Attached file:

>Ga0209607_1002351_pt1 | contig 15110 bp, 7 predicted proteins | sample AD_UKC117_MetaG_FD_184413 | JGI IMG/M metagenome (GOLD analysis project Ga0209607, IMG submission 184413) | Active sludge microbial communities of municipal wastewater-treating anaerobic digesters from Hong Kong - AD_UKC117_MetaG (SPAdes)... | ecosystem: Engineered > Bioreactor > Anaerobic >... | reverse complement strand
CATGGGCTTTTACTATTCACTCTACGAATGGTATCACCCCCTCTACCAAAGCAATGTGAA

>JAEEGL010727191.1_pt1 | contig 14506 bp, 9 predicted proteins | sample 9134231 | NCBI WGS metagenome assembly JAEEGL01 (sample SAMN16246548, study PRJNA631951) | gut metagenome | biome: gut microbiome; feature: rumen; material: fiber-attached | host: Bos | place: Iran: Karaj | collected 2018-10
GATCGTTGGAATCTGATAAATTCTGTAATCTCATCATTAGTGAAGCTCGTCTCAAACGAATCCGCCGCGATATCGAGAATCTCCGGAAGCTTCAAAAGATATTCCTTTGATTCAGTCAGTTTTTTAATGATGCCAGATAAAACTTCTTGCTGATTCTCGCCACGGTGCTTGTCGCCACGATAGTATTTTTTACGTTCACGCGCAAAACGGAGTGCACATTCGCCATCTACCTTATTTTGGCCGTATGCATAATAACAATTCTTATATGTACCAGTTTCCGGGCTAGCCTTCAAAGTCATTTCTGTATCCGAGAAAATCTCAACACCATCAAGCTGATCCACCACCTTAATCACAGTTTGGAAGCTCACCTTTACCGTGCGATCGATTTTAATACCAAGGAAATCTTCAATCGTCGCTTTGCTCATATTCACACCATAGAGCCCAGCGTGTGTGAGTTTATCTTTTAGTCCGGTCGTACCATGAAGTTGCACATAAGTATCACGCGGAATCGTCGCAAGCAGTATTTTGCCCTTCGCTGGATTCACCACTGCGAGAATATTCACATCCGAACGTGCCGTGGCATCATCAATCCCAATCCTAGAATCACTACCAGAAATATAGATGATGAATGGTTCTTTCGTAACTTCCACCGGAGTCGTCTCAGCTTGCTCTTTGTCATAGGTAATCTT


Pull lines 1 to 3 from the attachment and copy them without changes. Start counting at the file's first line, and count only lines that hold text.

>Ga0209607_1002351_pt1 | contig 15110 bp, 7 predicted proteins | sample AD_UKC117_MetaG_FD_184413 | JGI IMG/M metagenome (GOLD analysis project Ga0209607, IMG submission 184413) | Active sludge microbial communities of municipal wastewater-treating anaerobic digesters from Hong Kong - AD_UKC117_MetaG (SPAdes)... | ecosystem: Engineered > Bioreactor > Anaerobic >... | reverse complement strand
CATGGGCTTTTACTATTCACTCTACGAATGGTATCACCCCCTCTACCAAAGCAATGTGAA

>JAEEGL010727191.1_pt1 | contig 14506 bp, 9 predicted proteins | sample 9134231 | NCBI WGS metagenome assembly JAEEGL01 (sample SAMN16246548, study PRJNA631951) | gut metagenome | biome: gut microbiome; feature: rumen; material: fiber-attached | host: Bos | place: Iran: Karaj | collected 2018-10